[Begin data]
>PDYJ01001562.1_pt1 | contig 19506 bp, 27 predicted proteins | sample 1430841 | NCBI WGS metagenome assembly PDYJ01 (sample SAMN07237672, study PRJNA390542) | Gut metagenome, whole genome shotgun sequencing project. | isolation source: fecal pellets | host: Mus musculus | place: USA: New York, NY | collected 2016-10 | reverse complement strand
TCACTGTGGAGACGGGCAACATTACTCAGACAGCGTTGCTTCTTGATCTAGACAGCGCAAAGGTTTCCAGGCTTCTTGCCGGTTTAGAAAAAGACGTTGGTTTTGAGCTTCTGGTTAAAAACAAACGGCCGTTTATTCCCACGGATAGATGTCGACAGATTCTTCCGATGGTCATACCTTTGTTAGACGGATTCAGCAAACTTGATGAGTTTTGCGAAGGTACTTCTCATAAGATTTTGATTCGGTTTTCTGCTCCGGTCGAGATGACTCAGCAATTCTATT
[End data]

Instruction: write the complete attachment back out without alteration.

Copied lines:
>PDYJ01001562.1_pt1 | contig 19506 bp, 27 predicted proteins | sample 1430841 | NCBI WGS metagenome assembly PDYJ01 (sample SAMN07237672, study PRJNA390542) | Gut metagenome, whole genome shotgun sequencing project. | isolation source: fecal pellets | host: Mus musculus | place: USA: New York, NY | collected 2016-10 | reverse complement strand
TCACTGTGGAGACGGGCAACATTACTCAGACAGCGTTGCTTCTTGATCTAGACAGCGCAAAGGTTTCCAGGCTTCTTGCCGGTTTAGAAAAAGACGTTGGTTTTGAGCTTCTGGTTAAAAACAAACGGCCGTTTATTCCCACGGATAGATGTCGACAGATTCTTCCGATGGTCATACCTTTGTTAGACGGATTCAGCAAACTTGATGAGTTTTGCGAAGGTACTTCTCATAAGATTTTGATTCGGTTTTCTGCTCCGGTCGAGATGACTCAGCAATTCTATT